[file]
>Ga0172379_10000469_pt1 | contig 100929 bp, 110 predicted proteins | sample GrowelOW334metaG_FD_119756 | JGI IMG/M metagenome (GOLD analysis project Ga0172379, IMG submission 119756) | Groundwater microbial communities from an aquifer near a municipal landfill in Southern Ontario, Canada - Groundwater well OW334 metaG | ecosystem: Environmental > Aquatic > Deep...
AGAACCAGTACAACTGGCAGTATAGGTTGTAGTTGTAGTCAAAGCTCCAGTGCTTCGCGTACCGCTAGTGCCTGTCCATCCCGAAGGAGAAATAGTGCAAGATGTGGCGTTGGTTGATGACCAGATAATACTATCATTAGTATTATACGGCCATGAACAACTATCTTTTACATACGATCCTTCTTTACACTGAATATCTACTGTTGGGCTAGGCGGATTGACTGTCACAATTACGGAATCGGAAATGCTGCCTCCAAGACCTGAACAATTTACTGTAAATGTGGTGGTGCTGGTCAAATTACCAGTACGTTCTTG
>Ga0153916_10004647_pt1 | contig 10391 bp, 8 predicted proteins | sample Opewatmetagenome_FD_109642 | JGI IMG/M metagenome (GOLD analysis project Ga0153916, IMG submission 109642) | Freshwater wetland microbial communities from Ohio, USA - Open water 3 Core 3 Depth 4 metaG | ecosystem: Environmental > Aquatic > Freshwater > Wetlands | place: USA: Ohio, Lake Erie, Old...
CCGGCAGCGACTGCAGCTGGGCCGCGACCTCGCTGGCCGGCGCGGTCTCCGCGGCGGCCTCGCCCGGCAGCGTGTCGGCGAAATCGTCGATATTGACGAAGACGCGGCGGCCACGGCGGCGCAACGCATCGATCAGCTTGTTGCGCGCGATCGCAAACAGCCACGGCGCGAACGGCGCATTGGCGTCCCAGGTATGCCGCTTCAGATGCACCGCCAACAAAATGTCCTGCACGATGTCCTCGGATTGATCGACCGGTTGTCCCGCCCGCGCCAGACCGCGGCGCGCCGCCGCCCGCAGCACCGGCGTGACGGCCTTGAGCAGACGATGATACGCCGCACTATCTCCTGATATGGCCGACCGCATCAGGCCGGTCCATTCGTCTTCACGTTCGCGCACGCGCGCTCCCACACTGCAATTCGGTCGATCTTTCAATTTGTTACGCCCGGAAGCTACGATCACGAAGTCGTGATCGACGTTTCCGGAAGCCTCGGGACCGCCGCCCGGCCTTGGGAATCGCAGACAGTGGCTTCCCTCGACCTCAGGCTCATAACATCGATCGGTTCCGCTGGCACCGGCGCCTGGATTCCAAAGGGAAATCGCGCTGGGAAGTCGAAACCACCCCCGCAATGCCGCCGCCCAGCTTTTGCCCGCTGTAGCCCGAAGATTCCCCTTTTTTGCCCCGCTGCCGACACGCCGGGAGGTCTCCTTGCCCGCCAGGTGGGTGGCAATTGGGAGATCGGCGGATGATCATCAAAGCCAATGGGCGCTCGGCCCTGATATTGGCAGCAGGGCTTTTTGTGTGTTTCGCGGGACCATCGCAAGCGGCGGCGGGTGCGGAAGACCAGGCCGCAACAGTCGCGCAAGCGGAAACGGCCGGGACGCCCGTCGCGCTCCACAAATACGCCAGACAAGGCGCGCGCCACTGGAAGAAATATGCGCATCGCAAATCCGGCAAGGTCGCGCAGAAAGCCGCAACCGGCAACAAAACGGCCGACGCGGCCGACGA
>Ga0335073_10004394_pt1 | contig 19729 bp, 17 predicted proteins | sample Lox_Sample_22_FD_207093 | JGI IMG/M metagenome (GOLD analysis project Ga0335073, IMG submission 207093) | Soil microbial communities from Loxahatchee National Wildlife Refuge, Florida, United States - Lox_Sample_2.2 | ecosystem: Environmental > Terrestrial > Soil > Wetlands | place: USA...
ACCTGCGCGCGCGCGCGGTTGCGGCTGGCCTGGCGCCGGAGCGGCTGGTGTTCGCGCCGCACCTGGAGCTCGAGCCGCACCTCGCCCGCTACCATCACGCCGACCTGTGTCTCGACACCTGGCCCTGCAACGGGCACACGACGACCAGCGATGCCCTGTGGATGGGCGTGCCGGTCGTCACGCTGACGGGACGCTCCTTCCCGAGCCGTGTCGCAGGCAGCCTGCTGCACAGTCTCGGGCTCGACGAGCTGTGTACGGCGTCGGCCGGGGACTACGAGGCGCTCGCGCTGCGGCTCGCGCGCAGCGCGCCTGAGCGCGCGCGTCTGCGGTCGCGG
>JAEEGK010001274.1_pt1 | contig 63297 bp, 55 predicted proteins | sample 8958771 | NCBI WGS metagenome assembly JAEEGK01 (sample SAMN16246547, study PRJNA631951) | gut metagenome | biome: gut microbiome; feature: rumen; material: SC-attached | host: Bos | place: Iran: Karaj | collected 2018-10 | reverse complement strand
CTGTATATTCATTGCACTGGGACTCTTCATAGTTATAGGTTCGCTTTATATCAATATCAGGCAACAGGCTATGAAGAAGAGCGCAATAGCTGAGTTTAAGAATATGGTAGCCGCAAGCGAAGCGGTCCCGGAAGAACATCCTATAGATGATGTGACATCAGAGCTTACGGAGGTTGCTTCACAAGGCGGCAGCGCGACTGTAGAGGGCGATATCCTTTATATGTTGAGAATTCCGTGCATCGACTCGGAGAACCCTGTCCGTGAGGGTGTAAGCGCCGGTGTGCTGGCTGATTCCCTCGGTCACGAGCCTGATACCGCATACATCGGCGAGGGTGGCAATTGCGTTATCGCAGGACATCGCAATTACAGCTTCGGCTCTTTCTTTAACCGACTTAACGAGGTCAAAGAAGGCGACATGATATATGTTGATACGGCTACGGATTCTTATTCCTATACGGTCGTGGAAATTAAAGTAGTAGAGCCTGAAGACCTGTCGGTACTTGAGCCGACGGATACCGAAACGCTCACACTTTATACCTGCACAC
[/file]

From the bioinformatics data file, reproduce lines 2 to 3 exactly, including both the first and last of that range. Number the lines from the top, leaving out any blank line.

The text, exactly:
AGAACCAGTACAACTGGCAGTATAGGTTGTAGTTGTAGTCAAAGCTCCAGTGCTTCGCGTACCGCTAGTGCCTGTCCATCCCGAAGGAGAAATAGTGCAAGATGTGGCGTTGGTTGATGACCAGATAATACTATCATTAGTATTATACGGCCATGAACAACTATCTTTTACATACGATCCTTCTTTACACTGAATATCTACTGTTGGGCTAGGCGGATTGACTGTCACAATTACGGAATCGGAAATGCTGCCTCCAAGACCTGAACAATTTACTGTAAATGTGGTGGTGCTGGTCAAATTACCAGTACGTTCTTG
>Ga0153916_10004647_pt1 | contig 10391 bp, 8 predicted proteins | sample Opewatmetagenome_FD_109642 | JGI IMG/M metagenome (GOLD analysis project Ga0153916, IMG submission 109642) | Freshwater wetland microbial communities from Ohio, USA - Open water 3 Core 3 Depth 4 metaG | ecosystem: Environmental > Aquatic > Freshwater > Wetlands | place: USA: Ohio, Lake Erie, Old...